A boy, his father and a train set. This is the heart of Children of the Folded Valley, for me at least, because when I read this book, that is what spoke to me. Trains. But of course there was much more to it.
Something just draws me into books about religion, regardless of what religion it is. But it’s not so much the doctrine itself as it is the effect said doctrine has on its adherents, as well as the effect of the people on each other and the culture at large.
Now when it comes to a cult, the consequences are all the more intriguing. Some time back I read Leah Remini’s personal account of Scientology, which was both funny (I just love her!) and disturbing at the same time. One of the things that makes a cult a cult is that you can’t leave, and if you do, you are either excommunicated or killed, depending on the particular rules of whatever dictator is in charge. Because of this, as I read Children of the Folded Valley by Simon Dillon, I kept thinking back to Leah Remini’s book. There were obvious differences, but those cultish traits were there.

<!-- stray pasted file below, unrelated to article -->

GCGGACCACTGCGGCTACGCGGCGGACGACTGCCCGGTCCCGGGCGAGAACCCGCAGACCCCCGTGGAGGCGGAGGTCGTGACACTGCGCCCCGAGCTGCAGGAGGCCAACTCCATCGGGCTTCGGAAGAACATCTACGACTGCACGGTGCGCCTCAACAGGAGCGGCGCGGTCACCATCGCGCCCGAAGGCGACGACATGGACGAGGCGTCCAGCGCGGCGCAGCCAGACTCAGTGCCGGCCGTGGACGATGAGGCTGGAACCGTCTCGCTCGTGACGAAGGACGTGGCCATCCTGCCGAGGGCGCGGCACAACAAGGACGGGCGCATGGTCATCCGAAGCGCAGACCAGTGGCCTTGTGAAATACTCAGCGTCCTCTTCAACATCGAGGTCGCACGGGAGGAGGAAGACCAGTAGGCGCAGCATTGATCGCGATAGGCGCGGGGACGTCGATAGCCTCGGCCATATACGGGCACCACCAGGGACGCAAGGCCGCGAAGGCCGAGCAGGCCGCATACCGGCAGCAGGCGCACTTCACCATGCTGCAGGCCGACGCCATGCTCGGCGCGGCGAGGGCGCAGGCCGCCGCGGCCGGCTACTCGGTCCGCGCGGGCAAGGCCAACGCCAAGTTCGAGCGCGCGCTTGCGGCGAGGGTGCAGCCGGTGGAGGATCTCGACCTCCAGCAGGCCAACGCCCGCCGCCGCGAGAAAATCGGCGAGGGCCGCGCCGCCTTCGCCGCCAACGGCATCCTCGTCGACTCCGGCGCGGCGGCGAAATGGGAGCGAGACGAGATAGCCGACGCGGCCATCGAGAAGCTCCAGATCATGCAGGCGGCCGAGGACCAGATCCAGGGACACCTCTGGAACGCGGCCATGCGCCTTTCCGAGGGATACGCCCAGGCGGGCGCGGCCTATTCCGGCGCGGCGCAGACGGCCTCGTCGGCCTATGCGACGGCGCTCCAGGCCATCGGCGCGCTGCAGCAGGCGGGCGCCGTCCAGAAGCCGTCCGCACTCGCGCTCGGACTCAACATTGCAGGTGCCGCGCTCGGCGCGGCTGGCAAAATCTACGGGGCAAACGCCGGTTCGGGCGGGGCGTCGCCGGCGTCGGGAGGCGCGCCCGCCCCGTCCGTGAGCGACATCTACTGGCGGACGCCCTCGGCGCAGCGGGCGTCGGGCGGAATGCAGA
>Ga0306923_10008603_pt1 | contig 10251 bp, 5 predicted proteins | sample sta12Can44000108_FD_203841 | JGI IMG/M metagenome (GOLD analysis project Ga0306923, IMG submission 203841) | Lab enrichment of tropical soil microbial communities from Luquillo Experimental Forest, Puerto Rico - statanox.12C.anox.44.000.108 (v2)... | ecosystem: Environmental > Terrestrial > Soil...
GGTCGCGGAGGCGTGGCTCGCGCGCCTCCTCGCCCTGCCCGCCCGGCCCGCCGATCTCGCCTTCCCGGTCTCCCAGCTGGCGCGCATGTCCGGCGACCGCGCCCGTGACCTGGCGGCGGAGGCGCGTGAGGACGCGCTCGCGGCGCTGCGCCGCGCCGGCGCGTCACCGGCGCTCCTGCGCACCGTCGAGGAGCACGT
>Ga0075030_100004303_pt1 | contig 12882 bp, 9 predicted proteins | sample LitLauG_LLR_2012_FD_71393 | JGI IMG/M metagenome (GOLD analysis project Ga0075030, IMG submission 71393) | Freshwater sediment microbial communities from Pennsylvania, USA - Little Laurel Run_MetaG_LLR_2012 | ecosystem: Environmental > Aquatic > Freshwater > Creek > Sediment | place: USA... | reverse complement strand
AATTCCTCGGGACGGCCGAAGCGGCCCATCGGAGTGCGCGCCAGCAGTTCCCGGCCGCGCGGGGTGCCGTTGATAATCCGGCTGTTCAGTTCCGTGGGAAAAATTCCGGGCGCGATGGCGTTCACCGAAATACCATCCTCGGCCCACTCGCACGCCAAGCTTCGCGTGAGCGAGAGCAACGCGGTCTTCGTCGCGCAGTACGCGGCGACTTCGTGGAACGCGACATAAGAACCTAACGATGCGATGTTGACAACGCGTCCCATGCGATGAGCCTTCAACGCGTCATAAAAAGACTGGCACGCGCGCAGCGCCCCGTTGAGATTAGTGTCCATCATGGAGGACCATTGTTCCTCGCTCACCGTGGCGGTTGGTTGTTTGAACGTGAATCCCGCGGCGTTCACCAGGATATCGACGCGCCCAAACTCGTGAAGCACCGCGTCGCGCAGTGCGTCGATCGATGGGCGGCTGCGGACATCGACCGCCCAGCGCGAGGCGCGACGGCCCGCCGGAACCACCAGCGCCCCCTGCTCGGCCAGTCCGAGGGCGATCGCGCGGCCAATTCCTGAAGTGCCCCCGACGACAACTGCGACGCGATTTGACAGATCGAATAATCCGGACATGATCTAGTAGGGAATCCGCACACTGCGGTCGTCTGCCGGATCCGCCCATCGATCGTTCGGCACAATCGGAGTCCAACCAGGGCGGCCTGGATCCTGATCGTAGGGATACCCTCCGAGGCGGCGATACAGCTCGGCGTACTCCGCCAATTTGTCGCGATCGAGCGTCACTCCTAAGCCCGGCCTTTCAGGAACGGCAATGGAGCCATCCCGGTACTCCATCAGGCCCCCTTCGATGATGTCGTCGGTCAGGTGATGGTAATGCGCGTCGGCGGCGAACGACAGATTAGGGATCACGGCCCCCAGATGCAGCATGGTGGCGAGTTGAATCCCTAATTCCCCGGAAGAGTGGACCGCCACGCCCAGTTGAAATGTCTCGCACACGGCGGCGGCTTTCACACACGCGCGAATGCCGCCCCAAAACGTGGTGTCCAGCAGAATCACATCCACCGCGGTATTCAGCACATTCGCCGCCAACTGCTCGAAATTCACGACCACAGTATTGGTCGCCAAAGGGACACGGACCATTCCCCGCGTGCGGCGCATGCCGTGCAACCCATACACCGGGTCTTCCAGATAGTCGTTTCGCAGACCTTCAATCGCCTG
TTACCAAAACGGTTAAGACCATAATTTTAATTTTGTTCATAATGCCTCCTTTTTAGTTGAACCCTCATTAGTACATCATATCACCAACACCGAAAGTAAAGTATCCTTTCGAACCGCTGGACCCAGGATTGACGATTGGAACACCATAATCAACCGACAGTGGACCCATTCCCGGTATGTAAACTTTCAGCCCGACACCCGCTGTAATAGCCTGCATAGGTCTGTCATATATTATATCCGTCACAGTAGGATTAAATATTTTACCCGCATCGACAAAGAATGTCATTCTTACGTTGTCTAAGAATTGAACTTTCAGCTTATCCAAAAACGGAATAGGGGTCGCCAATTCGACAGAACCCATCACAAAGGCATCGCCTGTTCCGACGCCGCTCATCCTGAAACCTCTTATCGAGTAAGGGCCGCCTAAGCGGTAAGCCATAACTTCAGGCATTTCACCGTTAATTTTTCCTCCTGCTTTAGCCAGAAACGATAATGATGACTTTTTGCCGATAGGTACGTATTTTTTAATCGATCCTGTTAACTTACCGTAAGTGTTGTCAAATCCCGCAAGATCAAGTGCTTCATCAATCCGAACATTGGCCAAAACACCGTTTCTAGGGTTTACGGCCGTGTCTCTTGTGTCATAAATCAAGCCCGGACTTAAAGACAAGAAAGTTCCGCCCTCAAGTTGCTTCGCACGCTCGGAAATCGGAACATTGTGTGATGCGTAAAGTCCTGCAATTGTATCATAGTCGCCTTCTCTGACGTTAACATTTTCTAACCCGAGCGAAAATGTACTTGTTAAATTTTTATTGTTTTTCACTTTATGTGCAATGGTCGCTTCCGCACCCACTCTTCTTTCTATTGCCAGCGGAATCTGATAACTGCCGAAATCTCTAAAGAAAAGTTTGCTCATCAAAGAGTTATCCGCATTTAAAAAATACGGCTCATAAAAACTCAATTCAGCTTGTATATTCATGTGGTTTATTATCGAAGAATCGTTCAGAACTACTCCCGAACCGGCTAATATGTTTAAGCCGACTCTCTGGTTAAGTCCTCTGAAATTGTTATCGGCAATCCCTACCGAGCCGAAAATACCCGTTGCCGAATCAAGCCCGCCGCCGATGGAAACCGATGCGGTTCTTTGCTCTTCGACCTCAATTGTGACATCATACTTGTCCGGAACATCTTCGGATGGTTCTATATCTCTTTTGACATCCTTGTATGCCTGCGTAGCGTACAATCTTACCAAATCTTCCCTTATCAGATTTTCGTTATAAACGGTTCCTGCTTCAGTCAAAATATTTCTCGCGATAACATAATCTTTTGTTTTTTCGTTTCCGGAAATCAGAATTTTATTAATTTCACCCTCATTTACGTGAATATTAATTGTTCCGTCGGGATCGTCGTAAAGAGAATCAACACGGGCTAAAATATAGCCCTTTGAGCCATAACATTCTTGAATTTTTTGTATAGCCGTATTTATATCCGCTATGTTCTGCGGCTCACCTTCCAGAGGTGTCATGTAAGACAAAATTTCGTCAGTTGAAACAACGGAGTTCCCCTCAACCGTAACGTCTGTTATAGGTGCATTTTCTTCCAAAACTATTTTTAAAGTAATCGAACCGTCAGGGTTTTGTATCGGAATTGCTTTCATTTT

Children of the Folded Valley is a sci-fi book, which is not my genre. However, while I’m not a sci-fi fan, I had heard that this book was about a cult, and that’s what attracted me to it. I had read another book by the same author called, Love vs. Honour, recommended to me because like my own The Religion of the Heart, it’s an interfaith love story. But this book is more well-known, leading me to believe this was the one to read. That certainly turned out to be the case.
I absolutely loved this book. The sci-fi aspect of it doesn’t really show up into you’re fully engrossed in the story, and so what appealed to me was the demonstration of how perfectly intelligent people are fooled into following a cult, how cult leaders use their psychological powers to maintain control, and how free-thinking people in any society will always fight against what is wrong and immoral.
But more than anything, it was the father/son story that got me. The trains. Those precious trains.